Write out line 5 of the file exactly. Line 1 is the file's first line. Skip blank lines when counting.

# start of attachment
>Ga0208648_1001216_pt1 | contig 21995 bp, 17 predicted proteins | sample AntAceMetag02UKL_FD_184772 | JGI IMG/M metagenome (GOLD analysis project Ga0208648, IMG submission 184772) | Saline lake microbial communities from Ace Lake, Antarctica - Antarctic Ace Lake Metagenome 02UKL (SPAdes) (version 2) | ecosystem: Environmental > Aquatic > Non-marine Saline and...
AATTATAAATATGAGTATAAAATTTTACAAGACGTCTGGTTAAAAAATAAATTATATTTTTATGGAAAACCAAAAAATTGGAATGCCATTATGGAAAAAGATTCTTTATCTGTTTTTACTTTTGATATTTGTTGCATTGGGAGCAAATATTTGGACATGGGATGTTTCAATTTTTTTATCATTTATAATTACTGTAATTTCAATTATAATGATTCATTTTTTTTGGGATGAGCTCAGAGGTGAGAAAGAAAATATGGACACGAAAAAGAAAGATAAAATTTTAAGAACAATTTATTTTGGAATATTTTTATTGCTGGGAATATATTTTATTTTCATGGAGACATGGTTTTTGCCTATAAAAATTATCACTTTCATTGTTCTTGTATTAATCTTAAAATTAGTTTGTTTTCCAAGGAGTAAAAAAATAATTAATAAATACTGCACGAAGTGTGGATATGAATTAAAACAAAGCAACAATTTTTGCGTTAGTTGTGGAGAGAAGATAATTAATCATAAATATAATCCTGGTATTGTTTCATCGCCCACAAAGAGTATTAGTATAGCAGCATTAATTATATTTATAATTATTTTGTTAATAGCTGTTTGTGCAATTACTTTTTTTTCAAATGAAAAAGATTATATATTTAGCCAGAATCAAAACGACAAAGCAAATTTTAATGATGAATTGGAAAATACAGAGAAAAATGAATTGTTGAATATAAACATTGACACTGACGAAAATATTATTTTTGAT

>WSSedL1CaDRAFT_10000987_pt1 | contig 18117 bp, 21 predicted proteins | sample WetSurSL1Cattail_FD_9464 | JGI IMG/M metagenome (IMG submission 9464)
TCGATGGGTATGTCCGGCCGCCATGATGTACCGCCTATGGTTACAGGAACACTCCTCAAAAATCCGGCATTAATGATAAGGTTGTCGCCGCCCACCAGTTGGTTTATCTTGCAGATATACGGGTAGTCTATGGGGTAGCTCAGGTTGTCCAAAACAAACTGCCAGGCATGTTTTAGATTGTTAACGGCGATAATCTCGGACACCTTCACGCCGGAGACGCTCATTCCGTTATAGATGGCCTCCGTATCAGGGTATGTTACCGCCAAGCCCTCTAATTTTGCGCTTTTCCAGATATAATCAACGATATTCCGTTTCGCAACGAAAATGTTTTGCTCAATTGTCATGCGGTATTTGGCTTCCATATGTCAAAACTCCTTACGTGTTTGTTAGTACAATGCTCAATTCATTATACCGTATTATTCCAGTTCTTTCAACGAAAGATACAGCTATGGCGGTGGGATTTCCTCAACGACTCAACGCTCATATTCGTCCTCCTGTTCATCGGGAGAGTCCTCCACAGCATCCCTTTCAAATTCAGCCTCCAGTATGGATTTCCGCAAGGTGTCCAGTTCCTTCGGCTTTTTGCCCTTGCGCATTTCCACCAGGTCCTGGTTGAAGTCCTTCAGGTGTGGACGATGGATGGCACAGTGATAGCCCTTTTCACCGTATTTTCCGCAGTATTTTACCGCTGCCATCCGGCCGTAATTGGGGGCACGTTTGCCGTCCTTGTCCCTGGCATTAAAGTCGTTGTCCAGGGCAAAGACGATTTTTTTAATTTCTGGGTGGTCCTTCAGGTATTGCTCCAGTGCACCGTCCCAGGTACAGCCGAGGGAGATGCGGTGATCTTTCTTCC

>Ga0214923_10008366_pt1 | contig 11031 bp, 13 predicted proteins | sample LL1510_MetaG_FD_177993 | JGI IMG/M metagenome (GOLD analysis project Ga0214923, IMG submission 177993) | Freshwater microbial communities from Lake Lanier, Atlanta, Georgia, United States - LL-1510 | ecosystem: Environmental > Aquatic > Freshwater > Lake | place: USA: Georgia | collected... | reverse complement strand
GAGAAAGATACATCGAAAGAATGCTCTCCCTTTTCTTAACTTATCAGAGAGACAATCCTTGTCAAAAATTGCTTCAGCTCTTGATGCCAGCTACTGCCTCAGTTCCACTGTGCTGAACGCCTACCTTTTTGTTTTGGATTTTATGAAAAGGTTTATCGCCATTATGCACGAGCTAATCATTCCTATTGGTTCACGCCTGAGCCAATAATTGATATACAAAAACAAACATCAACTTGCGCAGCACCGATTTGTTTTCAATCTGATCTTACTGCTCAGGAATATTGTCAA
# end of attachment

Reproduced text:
>Ga0214923_10008366_pt1 | contig 11031 bp, 13 predicted proteins | sample LL1510_MetaG_FD_177993 | JGI IMG/M metagenome (GOLD analysis project Ga0214923, IMG submission 177993) | Freshwater microbial communities from Lake Lanier, Atlanta, Georgia, United States - LL-1510 | ecosystem: Environmental > Aquatic > Freshwater > Lake | place: USA: Georgia | collected... | reverse complement strand